• May's Mid-Century Roundup


    Even today, in 2018, there's always something new to discover in the world of mid-century design. Every month we share with you our round up of the most interesting stories, images and videos from across the internet. Enjoy!


    1. This month is rather special for lovers of mid-century furniture and architecture design. May 24th marks the 101st birthday of pioneering designer Florence Knoll. So what better way to start things off than 7 Things to Know About Mid-Century Design Pioneer Florence Knoll?


    Eileen Gray


    2. Architecture and furniture design go hand in hand, so much so that you almost can't have one without the other. One of our favourite mid-century architecture projects of the year is shown in all its glory at Ras-A Overhauls Mid-Century House Under a Bridge in LA. Keep an eye out for a few Eames chairs that really enhance the home's amazing design.


    Image of mid-century house designed by Ras-A Photo by Lauren Moore


    3. One of the reasons why we still love furniture of the 1950's and 60's is because of it's influence on pop culture. But it is easy to forget that this cultural influence may never have happened if it wasn't for the rapid accessibility of photography for the masses. This Man Collects Mid-Century Modern Cameras is an interesting video short from Gizmodo that shows some really amazing camera designs from the past 100 years.


    This Man Collects Mid-Century Modern Cameras Video


    4. From the most unlikely of places comes somethings rather interesting. GoCompare's Alternate Architecture shows how some of the world's most iconic architecture designs could have looked. The series of images includes the Sydney Opera House, the design of which was chosen by non other than Tulip Table designer Eero Saarinen.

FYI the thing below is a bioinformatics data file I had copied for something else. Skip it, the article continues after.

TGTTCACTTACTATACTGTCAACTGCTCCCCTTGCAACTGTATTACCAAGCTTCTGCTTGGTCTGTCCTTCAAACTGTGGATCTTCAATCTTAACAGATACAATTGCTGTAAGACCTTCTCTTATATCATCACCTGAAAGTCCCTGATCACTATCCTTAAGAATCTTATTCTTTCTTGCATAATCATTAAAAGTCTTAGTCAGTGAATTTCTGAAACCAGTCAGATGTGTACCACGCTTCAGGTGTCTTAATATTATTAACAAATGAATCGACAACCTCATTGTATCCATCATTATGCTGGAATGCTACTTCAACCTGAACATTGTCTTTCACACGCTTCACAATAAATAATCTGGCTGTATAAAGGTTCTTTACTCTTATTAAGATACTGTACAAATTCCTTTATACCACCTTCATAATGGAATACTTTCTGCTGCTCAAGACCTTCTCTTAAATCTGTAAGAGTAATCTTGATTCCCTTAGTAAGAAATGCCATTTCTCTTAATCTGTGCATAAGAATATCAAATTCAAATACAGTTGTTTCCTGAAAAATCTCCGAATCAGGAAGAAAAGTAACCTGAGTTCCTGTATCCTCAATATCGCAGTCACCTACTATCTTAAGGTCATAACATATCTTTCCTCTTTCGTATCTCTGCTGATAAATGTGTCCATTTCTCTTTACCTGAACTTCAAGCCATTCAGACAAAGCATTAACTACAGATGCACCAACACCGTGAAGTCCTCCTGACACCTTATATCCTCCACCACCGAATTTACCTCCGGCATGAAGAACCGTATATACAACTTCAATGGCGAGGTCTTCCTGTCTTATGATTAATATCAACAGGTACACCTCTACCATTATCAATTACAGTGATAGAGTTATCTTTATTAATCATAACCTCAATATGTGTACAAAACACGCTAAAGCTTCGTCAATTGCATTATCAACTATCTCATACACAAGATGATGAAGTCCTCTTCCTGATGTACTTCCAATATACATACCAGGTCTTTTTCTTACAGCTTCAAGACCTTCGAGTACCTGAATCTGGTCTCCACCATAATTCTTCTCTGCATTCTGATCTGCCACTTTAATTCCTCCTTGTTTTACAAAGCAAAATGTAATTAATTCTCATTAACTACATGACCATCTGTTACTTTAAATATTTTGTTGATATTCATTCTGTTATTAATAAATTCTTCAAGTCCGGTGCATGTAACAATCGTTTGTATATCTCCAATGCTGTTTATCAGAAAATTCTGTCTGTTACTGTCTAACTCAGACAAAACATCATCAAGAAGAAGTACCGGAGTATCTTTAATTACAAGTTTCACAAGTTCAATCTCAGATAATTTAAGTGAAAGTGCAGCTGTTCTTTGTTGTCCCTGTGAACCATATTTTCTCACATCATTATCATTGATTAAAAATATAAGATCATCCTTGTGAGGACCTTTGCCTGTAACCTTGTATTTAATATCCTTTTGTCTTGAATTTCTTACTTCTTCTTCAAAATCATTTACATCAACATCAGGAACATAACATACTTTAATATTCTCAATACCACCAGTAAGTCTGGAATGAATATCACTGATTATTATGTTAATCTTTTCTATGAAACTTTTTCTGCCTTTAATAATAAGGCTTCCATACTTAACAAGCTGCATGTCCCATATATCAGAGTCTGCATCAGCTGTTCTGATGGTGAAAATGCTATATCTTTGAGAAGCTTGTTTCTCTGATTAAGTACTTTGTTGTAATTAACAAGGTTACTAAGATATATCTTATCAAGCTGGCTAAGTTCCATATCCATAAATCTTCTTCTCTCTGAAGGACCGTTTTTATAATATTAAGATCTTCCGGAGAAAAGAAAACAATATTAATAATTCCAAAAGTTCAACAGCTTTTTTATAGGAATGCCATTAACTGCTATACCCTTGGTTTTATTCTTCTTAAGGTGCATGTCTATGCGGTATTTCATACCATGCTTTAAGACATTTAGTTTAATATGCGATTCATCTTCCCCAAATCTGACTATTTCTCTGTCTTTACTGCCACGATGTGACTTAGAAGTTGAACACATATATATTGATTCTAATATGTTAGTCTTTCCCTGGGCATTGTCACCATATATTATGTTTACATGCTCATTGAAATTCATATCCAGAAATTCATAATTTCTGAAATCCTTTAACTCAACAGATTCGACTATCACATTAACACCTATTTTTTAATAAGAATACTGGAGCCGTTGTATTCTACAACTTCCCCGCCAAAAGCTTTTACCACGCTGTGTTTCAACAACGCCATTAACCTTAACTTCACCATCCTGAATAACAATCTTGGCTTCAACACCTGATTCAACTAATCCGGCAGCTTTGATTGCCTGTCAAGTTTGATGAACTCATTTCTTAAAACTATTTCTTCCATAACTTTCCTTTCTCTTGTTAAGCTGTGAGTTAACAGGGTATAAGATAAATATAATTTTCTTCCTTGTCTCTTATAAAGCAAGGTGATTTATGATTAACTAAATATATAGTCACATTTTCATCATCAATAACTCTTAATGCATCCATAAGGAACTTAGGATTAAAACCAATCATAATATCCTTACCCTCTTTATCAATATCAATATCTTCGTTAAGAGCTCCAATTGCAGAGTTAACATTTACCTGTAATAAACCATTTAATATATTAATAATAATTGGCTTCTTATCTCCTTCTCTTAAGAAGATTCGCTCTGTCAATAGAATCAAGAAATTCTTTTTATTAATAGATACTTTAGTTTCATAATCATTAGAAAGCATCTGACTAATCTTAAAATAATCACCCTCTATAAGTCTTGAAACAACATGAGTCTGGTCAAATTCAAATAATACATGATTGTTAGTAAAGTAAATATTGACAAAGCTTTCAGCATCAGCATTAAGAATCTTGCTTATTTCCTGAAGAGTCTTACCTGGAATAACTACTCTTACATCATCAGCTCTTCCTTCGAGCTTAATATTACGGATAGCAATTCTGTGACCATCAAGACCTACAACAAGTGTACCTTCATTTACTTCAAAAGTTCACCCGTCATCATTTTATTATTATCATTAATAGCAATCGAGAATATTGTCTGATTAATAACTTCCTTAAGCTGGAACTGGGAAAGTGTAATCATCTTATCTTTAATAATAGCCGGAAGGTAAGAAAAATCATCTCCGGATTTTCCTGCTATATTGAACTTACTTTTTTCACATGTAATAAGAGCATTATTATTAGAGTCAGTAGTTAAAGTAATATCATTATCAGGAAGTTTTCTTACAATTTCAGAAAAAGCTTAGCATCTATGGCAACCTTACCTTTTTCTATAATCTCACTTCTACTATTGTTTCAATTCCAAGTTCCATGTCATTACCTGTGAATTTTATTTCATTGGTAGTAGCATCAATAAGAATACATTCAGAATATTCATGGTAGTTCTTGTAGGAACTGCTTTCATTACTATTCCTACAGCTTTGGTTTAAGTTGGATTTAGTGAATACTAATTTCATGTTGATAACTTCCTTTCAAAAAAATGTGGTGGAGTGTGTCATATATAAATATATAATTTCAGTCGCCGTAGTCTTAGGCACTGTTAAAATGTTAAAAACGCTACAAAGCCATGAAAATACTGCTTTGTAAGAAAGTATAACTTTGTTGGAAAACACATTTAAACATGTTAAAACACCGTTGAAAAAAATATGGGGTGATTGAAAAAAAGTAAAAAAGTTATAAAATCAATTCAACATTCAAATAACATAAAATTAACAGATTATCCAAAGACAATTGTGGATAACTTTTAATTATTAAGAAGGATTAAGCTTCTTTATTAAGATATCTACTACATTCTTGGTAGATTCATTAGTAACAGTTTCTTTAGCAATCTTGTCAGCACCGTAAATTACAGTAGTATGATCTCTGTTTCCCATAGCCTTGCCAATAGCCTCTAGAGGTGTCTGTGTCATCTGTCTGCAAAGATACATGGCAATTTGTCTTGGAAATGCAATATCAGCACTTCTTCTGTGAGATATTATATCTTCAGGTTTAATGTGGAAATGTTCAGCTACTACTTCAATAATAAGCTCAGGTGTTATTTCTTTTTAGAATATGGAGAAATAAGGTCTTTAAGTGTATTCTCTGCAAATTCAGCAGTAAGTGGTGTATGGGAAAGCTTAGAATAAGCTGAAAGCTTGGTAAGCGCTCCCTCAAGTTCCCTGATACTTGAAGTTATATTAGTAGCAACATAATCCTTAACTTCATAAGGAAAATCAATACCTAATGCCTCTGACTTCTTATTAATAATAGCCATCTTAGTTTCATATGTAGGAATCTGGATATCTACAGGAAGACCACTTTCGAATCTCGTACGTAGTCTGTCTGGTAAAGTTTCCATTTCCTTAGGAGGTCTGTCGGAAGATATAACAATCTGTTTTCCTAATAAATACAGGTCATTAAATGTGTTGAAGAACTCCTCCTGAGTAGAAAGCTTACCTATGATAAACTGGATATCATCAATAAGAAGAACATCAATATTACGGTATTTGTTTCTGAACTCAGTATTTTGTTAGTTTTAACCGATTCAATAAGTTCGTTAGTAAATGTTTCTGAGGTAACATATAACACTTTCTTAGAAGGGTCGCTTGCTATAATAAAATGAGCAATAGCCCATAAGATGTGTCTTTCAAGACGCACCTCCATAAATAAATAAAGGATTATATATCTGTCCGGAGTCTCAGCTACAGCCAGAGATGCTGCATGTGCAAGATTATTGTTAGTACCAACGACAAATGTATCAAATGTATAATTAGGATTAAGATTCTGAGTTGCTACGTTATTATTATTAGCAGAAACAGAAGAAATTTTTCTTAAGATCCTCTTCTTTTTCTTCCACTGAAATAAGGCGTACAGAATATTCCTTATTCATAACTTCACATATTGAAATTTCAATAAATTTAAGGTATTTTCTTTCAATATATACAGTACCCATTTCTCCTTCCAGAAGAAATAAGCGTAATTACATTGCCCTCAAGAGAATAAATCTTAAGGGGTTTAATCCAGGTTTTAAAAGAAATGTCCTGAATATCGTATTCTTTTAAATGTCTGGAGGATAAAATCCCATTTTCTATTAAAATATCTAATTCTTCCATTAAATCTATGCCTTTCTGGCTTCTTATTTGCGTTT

The Sydney Opera House if it was a different design. Alternative Architecture by GoCompare
  • Your Guide to Mid-Century Sideboards


    You’ve got the chair that makes a statement, the lighting is perfectly positioned, and the walls are painted your favourite shade of colour, but there’s something missing…

    Storage is often overlooked in the home, especially when it comes to storage that is purchased as an investment. The right piece can last you a lifetime by sitting perfectly alongside your constantly evolving home interior and complementing all of the décor choices you make for years to come.

    If there’s one style of furniture that fits the above criteria, it’s the mid-century sideboard. Made great by their simple rectangular shapes combined with natural wood finishes and ample amount of practical storage, mid-century is a style that isn’t going away any time soon. If you haven’t got thousands to spend on a vintage original piece, Pash Classics are here to help with the exclusive range of handmade mid century cabinets and sideboards at a surprisingly affordable price.